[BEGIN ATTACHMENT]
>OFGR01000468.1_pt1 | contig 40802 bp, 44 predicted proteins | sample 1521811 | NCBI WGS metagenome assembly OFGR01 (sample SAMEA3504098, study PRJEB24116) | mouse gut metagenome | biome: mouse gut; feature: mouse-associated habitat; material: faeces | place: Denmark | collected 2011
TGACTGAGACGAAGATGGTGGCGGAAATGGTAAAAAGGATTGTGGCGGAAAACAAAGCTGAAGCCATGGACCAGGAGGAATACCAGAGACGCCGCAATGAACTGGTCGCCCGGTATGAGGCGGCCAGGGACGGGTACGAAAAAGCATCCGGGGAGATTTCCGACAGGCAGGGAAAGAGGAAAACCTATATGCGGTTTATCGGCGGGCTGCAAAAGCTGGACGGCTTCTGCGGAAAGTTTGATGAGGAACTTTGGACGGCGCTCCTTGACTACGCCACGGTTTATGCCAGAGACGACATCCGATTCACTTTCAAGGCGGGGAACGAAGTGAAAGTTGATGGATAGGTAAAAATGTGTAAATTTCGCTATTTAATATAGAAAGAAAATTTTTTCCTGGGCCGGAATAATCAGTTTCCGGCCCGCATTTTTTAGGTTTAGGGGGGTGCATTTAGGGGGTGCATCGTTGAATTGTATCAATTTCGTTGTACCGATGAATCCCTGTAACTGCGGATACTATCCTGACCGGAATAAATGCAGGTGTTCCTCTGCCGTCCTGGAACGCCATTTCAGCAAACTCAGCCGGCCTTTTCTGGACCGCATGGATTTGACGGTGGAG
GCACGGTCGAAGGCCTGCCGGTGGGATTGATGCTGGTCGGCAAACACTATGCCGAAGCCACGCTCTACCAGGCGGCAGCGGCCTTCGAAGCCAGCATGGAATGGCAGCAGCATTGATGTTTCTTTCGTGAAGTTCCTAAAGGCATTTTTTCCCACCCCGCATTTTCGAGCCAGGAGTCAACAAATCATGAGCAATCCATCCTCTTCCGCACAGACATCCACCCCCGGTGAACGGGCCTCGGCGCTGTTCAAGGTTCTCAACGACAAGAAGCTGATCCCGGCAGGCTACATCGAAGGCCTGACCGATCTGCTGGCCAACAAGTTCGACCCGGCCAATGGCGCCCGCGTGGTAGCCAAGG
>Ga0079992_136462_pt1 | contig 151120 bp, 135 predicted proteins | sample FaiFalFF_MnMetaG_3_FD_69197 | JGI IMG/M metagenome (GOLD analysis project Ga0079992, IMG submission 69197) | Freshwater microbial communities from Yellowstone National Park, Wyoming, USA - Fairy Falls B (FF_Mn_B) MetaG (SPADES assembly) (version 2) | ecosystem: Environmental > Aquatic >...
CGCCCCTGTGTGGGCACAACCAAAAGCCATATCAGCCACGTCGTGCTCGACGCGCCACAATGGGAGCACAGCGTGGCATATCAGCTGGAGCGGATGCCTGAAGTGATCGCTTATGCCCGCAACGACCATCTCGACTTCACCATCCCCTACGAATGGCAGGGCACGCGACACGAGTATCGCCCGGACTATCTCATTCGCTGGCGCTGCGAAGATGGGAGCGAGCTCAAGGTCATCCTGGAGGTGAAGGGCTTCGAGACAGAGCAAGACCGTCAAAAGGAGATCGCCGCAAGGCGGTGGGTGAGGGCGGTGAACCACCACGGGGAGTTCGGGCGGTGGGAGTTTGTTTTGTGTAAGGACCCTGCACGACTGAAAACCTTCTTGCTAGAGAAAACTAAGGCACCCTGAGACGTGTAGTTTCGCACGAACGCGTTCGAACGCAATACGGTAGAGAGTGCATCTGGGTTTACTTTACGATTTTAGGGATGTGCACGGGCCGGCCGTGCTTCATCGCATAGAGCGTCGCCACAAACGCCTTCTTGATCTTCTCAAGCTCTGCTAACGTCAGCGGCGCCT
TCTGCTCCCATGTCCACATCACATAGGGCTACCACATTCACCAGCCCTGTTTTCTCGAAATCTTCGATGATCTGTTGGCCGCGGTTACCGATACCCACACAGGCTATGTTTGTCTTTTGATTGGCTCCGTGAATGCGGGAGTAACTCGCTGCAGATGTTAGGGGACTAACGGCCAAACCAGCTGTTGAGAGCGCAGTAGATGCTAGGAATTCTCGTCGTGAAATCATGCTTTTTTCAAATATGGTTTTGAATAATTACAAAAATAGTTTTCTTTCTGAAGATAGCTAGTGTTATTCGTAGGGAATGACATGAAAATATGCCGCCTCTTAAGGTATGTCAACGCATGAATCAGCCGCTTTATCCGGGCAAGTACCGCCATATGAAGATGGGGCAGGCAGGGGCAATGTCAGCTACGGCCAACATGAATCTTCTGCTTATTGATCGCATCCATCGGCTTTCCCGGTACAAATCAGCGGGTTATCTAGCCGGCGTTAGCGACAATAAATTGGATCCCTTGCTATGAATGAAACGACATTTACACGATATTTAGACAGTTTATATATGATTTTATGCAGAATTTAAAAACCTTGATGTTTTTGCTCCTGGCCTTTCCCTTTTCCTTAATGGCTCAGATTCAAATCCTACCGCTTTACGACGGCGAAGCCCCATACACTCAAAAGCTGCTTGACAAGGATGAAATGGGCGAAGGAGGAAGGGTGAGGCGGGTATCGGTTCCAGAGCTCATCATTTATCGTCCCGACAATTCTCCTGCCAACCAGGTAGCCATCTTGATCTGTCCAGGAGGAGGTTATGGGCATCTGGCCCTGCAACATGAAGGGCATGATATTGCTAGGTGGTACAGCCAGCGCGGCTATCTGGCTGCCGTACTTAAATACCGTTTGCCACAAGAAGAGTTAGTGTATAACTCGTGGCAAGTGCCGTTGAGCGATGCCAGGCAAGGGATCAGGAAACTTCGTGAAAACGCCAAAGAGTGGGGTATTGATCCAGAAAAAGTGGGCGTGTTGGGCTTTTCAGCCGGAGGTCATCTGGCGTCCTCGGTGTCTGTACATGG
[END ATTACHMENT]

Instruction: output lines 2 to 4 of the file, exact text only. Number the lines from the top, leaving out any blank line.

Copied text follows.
TGACTGAGACGAAGATGGTGGCGGAAATGGTAAAAAGGATTGTGGCGGAAAACAAAGCTGAAGCCATGGACCAGGAGGAATACCAGAGACGCCGCAATGAACTGGTCGCCCGGTATGAGGCGGCCAGGGACGGGTACGAAAAAGCATCCGGGGAGATTTCCGACAGGCAGGGAAAGAGGAAAACCTATATGCGGTTTATCGGCGGGCTGCAAAAGCTGGACGGCTTCTGCGGAAAGTTTGATGAGGAACTTTGGACGGCGCTCCTTGACTACGCCACGGTTTATGCCAGAGACGACATCCGATTCACTTTCAAGGCGGGGAACGAAGTGAAAGTTGATGGATAGGTAAAAATGTGTAAATTTCGCTATTTAATATAGAAAGAAAATTTTTTCCTGGGCCGGAATAATCAGTTTCCGGCCCGCATTTTTTAGGTTTAGGGGGGTGCATTTAGGGGGTGCATCGTTGAATTGTATCAATTTCGTTGTACCGATGAATCCCTGTAACTGCGGATACTATCCTGACCGGAATAAATGCAGGTGTTCCTCTGCCGTCCTGGAACGCCATTTCAGCAAACTCAGCCGGCCTTTTCTGGACCGCATGGATTTGACGGTGGAG
GCACGGTCGAAGGCCTGCCGGTGGGATTGATGCTGGTCGGCAAACACTATGCCGAAGCCACGCTCTACCAGGCGGCAGCGGCCTTCGAAGCCAGCATGGAATGGCAGCAGCATTGATGTTTCTTTCGTGAAGTTCCTAAAGGCATTTTTTCCCACCCCGCATTTTCGAGCCAGGAGTCAACAAATCATGAGCAATCCATCCTCTTCCGCACAGACATCCACCCCCGGTGAACGGGCCTCGGCGCTGTTCAAGGTTCTCAACGACAAGAAGCTGATCCCGGCAGGCTACATCGAAGGCCTGACCGATCTGCTGGCCAACAAGTTCGACCCGGCCAATGGCGCCCGCGTGGTAGCCAAGG
>Ga0079992_136462_pt1 | contig 151120 bp, 135 predicted proteins | sample FaiFalFF_MnMetaG_3_FD_69197 | JGI IMG/M metagenome (GOLD analysis project Ga0079992, IMG submission 69197) | Freshwater microbial communities from Yellowstone National Park, Wyoming, USA - Fairy Falls B (FF_Mn_B) MetaG (SPADES assembly) (version 2) | ecosystem: Environmental > Aquatic >...